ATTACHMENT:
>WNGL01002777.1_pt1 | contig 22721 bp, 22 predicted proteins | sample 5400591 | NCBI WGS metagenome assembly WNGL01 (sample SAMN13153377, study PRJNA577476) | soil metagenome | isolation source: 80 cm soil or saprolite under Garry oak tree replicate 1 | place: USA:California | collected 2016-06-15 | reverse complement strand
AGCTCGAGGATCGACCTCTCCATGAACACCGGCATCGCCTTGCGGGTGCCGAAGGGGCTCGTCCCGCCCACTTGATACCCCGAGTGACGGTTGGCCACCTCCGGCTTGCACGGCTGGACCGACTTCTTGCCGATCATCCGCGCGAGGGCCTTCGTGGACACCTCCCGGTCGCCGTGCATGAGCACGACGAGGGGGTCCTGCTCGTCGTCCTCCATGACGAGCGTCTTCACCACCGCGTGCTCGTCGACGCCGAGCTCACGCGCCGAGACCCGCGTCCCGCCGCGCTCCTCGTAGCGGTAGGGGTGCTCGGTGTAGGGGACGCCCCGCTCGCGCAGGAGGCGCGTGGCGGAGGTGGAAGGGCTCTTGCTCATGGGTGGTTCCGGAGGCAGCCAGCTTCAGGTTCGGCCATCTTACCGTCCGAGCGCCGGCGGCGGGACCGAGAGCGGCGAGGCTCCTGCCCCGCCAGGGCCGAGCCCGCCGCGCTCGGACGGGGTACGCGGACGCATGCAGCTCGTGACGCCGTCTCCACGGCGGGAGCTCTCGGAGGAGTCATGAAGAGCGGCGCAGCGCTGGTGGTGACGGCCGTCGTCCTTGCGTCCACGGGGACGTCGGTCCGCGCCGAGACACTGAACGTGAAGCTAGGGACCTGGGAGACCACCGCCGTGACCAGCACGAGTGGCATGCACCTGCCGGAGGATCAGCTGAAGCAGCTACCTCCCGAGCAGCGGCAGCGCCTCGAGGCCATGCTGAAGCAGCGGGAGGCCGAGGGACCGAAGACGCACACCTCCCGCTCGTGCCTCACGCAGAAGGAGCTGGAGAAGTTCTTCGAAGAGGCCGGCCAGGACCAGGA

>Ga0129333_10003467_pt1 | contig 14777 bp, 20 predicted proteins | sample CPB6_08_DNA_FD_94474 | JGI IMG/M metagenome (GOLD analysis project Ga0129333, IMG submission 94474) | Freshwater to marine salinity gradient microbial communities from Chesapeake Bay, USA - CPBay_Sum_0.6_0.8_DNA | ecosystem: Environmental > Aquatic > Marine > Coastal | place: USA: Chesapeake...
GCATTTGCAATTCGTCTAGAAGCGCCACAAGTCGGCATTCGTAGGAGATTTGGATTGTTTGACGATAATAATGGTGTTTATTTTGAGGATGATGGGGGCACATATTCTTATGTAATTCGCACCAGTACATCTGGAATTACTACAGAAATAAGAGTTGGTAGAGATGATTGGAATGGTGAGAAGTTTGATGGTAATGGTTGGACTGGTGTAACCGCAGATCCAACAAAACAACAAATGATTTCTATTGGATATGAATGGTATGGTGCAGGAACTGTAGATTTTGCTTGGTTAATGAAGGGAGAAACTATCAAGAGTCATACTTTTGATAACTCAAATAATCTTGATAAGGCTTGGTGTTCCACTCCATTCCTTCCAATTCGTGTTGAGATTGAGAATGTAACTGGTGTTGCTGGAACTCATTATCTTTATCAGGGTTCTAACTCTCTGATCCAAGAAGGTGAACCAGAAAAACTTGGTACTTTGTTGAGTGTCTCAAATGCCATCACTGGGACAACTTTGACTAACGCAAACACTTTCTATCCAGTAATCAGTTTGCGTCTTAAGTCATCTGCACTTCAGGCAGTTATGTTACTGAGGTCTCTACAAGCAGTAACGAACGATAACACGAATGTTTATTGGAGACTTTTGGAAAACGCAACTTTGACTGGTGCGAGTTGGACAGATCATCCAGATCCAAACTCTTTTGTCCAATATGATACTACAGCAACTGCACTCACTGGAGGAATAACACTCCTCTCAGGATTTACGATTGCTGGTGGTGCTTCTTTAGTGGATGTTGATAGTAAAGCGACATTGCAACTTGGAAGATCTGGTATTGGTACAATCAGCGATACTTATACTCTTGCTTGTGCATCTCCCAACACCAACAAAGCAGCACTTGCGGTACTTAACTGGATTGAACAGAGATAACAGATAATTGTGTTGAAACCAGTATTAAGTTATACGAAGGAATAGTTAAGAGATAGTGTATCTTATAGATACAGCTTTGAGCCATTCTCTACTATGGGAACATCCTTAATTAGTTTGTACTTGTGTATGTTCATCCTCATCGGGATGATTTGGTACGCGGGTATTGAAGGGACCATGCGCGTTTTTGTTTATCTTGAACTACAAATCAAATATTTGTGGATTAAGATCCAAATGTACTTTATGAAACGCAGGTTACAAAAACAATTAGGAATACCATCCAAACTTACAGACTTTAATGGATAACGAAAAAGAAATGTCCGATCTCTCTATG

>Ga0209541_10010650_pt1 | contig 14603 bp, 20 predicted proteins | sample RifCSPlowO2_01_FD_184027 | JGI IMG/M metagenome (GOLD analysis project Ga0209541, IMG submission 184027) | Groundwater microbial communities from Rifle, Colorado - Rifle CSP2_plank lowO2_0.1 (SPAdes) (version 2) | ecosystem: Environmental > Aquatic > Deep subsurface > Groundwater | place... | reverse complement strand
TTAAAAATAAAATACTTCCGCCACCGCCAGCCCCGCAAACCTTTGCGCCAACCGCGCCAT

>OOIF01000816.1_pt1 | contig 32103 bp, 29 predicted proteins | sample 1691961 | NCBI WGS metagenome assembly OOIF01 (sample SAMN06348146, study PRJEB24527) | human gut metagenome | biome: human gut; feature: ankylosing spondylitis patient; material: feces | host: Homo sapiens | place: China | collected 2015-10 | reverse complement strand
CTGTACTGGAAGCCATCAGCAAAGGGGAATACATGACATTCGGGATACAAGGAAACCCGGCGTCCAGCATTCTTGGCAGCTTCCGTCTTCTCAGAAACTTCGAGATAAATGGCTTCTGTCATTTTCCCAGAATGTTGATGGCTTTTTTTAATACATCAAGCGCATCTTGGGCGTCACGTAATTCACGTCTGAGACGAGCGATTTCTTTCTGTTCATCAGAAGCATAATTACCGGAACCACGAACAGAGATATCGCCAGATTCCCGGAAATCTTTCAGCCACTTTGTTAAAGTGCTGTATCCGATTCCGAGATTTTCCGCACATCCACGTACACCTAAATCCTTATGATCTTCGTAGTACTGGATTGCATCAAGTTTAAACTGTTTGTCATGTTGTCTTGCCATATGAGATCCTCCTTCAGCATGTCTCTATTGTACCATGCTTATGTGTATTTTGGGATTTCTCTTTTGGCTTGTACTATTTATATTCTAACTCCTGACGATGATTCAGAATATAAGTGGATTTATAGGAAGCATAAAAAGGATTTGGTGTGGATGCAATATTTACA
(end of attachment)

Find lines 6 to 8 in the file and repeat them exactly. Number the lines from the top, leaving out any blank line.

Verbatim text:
TTAAAAATAAAATACTTCCGCCACCGCCAGCCCCGCAAACCTTTGCGCCAACCGCGCCAT

>OOIF01000816.1_pt1 | contig 32103 bp, 29 predicted proteins | sample 1691961 | NCBI WGS metagenome assembly OOIF01 (sample SAMN06348146, study PRJEB24527) | human gut metagenome | biome: human gut; feature: ankylosing spondylitis patient; material: feces | host: Homo sapiens | place: China | collected 2015-10 | reverse complement strand
CTGTACTGGAAGCCATCAGCAAAGGGGAATACATGACATTCGGGATACAAGGAAACCCGGCGTCCAGCATTCTTGGCAGCTTCCGTCTTCTCAGAAACTTCGAGATAAATGGCTTCTGTCATTTTCCCAGAATGTTGATGGCTTTTTTTAATACATCAAGCGCATCTTGGGCGTCACGTAATTCACGTCTGAGACGAGCGATTTCTTTCTGTTCATCAGAAGCATAATTACCGGAACCACGAACAGAGATATCGCCAGATTCCCGGAAATCTTTCAGCCACTTTGTTAAAGTGCTGTATCCGATTCCGAGATTTTCCGCACATCCACGTACACCTAAATCCTTATGATCTTCGTAGTACTGGATTGCATCAAGTTTAAACTGTTTGTCATGTTGTCTTGCCATATGAGATCCTCCTTCAGCATGTCTCTATTGTACCATGCTTATGTGTATTTTGGGATTTCTCTTTTGGCTTGTACTATTTATATTCTAACTCCTGACGATGATTCAGAATATAAGTGGATTTATAGGAAGCATAAAAAGGATTTGGTGTGGATGCAATATTTACA